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Rocker recalls his road to music and more


Before Tim Brantley became consumed with music, playing baseball occupied a lot of his time. And even though his primary tools these days are guitars and pianos, not bats and spikes, he still makes baseball comparisons when talking about his music career.

One important lesson Brantley says he learned while making his debut album, Goldtop Heights (Blackledge Records), was discovering “what you’re really going to get out of every guy on the team” while recording.

“It’s almost like making a batting order,” the Georgia-based singer says. “When you go into the studio to make a record, you have to know that you can’t push this guy too hard, and this guy is going to give you exactly this — the balance of all that can really make or break a record.”

Goldtop Heights (released in April) is a record that was a long time in the making, and the same can be said about Brantley’s decision to pursue music professionally.

Brantley played piano as a child but says he never really harbored a serious interest in being a musician, nor did he want to spend his adult life working a 9-to-5 job. But during his early 20s, while attending a community college in Georgia, Brantley says he caught the music bug and chose to leave academics behind.

When asked if there was a specific moment that influenced his decision to become a musician, Brantley sheepishly recalls seeing a David Gray video around 2001 for the song “Babylon.”

“I just loved his voice; he was one of my favorite artists at the time,” Brantley says. “And I said, ‘Man, I’d love to do that.’

“It’s just as simple as that,” the 29-year-old adds. “I’d love to tell you that I was listening to a bunch of [Bruce] Springsteen records or Led Zeppelin and started playing guitar and figuring it out that way, but really, it’s not that cool.”

While working plumbing and construction jobs for his father’s company, Brantley studied old albums, rediscovered the piano, began to learn the guitar and eventually wrote songs and played gigs around Georgia.

A turning point came when his de facto manager at the time – “a local guy who helped me to get going in the beginning,” Brantley recalls – pressured him into playing a band competition around 2005.

“I didn’t want to do it – [mostly] because I was scared,” Brantley says.

He won the competition, and that led to recording an album of material with Russ T. Cobb, whose studio credits include Avril Lavigne and Bowling for Soup.

When that project was finished, there was a period of about two years during which Brantley says he “sat back and tried to understand how I made that, how I went about it and what would it take to do it again – and how much of that record was really because of me.”

Brantley came to the conclusion that for his next project, he should be the primary producer.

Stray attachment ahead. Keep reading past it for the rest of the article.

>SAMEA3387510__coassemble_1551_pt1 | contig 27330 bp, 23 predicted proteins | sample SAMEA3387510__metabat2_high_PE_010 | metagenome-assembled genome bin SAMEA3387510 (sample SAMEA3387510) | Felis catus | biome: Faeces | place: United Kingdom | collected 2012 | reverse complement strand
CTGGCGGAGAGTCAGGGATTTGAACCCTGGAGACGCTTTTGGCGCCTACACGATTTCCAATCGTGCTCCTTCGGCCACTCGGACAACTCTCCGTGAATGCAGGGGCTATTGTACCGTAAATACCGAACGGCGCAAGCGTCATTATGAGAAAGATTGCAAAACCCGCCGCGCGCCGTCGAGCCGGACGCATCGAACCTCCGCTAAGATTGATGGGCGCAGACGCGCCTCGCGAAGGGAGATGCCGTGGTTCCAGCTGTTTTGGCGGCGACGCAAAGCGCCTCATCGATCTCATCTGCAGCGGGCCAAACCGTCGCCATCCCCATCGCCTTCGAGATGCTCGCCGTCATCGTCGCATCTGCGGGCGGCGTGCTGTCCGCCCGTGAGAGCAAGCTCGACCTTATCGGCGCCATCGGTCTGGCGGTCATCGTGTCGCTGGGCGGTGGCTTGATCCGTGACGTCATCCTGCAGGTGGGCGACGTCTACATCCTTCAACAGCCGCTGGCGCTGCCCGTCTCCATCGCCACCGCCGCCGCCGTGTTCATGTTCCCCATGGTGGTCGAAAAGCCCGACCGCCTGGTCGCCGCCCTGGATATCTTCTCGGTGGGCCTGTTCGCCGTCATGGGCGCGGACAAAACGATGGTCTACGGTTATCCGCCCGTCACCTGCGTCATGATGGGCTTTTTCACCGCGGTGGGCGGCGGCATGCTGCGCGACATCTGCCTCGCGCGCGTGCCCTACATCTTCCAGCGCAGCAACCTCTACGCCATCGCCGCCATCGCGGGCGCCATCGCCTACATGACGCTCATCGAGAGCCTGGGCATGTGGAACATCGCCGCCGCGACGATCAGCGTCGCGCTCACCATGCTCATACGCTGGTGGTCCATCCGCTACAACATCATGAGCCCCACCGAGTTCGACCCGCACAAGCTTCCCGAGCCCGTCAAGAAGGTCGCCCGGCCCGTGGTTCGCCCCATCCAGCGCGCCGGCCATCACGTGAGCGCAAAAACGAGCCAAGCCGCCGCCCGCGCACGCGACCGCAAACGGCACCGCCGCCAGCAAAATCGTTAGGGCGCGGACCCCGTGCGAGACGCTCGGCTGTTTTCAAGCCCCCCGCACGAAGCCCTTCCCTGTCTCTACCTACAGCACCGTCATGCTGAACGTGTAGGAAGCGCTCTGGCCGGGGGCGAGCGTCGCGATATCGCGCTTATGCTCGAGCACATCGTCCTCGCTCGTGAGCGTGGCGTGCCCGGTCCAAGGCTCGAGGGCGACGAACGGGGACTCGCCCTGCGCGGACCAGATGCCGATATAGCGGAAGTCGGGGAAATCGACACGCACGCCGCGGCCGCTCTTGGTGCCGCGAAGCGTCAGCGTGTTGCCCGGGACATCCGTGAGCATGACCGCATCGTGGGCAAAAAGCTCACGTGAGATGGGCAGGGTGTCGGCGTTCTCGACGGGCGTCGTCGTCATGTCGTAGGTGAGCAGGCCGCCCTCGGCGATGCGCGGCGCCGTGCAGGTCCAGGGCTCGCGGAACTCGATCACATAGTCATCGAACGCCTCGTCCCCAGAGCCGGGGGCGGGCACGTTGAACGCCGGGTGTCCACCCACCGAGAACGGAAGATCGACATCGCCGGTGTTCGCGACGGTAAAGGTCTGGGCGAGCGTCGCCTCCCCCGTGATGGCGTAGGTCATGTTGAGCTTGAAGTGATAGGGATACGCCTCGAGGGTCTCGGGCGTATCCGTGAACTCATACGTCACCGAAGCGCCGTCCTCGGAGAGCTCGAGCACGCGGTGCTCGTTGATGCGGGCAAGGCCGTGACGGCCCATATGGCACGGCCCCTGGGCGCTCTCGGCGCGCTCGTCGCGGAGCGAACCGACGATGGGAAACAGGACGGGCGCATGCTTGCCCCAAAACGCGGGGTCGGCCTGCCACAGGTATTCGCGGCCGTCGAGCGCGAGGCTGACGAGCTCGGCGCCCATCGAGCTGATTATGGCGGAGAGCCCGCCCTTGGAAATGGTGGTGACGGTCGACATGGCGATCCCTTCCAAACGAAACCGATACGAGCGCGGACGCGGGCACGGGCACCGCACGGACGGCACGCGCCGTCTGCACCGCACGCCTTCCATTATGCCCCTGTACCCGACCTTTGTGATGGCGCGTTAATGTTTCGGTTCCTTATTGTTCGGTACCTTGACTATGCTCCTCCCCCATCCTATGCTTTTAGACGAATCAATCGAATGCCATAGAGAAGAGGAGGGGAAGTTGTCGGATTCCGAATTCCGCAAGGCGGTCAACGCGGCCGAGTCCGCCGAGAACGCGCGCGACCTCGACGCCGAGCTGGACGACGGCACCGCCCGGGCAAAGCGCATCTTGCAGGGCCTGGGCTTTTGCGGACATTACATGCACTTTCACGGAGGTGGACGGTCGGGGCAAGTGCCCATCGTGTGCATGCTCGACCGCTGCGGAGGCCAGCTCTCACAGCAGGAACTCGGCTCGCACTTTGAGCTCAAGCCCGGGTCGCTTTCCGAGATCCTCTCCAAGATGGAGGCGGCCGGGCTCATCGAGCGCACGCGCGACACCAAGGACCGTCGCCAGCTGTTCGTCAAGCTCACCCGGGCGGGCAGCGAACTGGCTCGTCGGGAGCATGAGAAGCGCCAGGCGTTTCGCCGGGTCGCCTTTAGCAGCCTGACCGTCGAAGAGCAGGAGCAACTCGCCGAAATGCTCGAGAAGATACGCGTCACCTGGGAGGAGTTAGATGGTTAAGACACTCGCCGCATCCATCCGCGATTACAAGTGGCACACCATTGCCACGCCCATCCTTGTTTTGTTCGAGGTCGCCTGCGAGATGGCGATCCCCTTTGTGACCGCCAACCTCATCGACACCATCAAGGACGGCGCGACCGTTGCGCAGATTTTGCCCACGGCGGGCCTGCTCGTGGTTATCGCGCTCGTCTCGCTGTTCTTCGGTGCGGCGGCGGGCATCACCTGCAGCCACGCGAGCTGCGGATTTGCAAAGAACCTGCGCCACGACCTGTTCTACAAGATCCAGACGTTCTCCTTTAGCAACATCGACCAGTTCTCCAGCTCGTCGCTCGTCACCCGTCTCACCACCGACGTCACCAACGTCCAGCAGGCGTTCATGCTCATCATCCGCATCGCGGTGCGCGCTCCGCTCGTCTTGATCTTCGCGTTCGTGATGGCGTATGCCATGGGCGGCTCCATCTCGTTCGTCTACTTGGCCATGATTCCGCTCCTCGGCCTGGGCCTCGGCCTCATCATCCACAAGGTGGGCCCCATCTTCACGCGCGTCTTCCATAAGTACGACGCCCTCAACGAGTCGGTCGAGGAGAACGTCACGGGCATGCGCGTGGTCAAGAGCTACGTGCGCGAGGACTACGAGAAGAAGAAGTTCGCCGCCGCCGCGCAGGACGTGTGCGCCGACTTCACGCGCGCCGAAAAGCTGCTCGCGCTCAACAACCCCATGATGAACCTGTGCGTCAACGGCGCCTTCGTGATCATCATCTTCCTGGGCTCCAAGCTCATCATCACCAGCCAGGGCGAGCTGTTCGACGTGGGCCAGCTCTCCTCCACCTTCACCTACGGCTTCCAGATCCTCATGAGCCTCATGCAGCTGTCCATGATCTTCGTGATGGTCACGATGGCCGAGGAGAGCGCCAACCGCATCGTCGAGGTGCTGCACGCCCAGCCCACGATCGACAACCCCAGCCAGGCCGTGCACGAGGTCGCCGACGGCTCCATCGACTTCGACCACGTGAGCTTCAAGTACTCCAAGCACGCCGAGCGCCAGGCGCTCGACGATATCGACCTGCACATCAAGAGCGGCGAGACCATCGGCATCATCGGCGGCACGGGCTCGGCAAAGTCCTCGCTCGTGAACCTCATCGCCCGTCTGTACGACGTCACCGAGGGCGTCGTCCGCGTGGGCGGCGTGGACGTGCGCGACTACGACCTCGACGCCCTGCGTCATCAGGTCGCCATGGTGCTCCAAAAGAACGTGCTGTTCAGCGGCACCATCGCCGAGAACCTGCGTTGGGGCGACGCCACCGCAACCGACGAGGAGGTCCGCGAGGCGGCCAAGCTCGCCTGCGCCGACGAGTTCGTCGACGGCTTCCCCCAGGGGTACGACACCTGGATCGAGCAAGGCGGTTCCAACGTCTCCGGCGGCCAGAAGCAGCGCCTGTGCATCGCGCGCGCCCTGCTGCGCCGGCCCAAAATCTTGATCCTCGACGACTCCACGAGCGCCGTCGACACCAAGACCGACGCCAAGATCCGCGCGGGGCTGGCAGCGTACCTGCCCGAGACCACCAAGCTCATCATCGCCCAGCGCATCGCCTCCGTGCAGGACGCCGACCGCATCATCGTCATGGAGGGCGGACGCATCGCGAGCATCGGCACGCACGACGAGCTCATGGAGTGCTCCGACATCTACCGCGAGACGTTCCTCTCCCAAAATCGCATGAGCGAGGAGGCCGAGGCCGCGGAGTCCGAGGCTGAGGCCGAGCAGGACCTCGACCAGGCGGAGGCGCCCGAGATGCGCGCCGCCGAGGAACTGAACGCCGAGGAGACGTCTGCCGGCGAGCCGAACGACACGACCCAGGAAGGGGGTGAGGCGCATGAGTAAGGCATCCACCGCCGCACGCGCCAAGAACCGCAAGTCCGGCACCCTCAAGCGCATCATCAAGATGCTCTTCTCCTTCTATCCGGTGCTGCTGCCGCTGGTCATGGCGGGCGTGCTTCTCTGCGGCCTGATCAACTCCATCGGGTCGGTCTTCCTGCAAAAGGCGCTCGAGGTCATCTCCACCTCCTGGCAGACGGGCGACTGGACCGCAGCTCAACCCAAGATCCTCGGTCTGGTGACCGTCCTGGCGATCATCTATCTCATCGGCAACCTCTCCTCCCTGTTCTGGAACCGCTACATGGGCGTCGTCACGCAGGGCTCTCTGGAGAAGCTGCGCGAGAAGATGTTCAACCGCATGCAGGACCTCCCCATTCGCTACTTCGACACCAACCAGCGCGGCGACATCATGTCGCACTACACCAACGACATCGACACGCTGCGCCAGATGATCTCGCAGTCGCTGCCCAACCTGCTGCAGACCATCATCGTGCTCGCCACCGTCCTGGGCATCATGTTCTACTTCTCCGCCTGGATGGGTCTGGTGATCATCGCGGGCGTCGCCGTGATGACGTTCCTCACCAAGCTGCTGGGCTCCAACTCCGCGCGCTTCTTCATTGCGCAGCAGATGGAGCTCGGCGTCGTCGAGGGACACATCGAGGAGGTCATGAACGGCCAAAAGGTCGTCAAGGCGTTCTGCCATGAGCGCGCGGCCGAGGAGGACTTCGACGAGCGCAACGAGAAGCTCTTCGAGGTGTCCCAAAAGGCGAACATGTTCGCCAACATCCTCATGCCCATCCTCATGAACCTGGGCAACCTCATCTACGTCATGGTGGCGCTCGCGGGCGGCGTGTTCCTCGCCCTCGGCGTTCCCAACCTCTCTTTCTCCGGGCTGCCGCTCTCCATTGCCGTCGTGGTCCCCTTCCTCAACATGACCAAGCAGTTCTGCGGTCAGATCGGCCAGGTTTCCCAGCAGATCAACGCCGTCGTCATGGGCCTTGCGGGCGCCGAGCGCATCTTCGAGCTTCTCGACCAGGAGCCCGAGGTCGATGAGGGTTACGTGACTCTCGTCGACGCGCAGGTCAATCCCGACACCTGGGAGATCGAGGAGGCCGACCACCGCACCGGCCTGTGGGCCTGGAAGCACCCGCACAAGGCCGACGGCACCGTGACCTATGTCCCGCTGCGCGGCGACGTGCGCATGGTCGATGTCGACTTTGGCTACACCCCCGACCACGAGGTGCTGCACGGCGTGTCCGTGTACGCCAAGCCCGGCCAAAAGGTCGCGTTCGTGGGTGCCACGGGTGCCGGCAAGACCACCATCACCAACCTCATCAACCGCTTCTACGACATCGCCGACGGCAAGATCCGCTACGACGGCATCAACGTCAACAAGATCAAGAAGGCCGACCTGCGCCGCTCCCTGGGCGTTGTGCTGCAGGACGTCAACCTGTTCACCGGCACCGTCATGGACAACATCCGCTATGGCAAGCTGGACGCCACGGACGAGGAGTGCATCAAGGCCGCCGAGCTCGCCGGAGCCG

“I did consider other producers,” he says, “but in the end, I knew that I had to have a period of time where I could just, by trial and error, make this record. And I knew nobody was breathing down my neck to get this finished.”

Brantley built a studio in an artsy district called Castleberry Hill in downtown Atlanta, and he, his regular backing band and select “specialists” spent about a year working on Goldtop Heights, which he likened to an obsession.

“It was a beautiful girl I could never have, so I treated it that way,” he says. “Day and night, it’s all I lived and breathed. Thank god I had my friends around me who at least knew I wasn’t crazy so they could tell other people, ‘No, it’s OK. He’s fine. He’s going to be OK.’ ”

Brantley often went with the fourth and fifth versions of songs, and there was lots of overdubbing. He had “notebooks full of lyrics for individual songs,” and in some cases, he would finish a track and then decide to rewrite the lyrics for the entire tune.

“I’m a pretty good judge [when it comes to] overproducing something and also overthinking something, and I really only got into a spot maybe twice where my head was spinning,” Brantley recalls. “[When that happened], I just put it away for a little while.”

There is an element of spontaneity throughout Goldtop Heights, a dynamic, mature collection that conjures up thoughts of the best rock singer/songwriters of the 1970s. Brantley cites the process behind the song “Brooklyn” as the way he often worked.

“I sat down with my drummer to work that song out,” he says. “I always push ‘record’ when we’re working something out, and I almost exclusively work on my songs with him in the beginning because that’s the foundation for everything.

“We played one take through … and I [took] that recording and put it in a safe place. And when we went back to actually track the song after I worked everything [else] out, I made him play exactly what he did [the first time], note for note.

“So in a sense, you capture that freshness, but you have to know when it feels right.”

— By Chris M. Junior

Tim Brantley on tour (schedule subject to change):

* June 21: Stubbs Jr. — Austin, Texas
* June 22: The Prophet Bar — Dallas
* June 24: Workplay Theatre — Birmingham, Ala.
* June 25: Vinyl — Atlanta
* June 30: The Social — Orlando, Fla.
* July 1: Jack Rabbit — Jacksonville, Fla.
* July 4: Evening Muse — Charlotte, N.C.
* July 6: The Canal Club — Richmond, Va.
* July 7: Jammin Java — Vienna, Va.
* July 9: 8×10 — Baltimore, Md.
* July 10: The Canal Room — New York
* July 13: Middle East Upstairs — Cambridge, Mass.
* July 15: House of Blues — Cleveland
* July 16: The Space — Evanston, Ill.
* July 17: Intersection — Grand Rapids, Mich.
* July 19: Birdy’s — Indianapolis
* Aug. 1: 12th & Porter — Nashville, Tenn.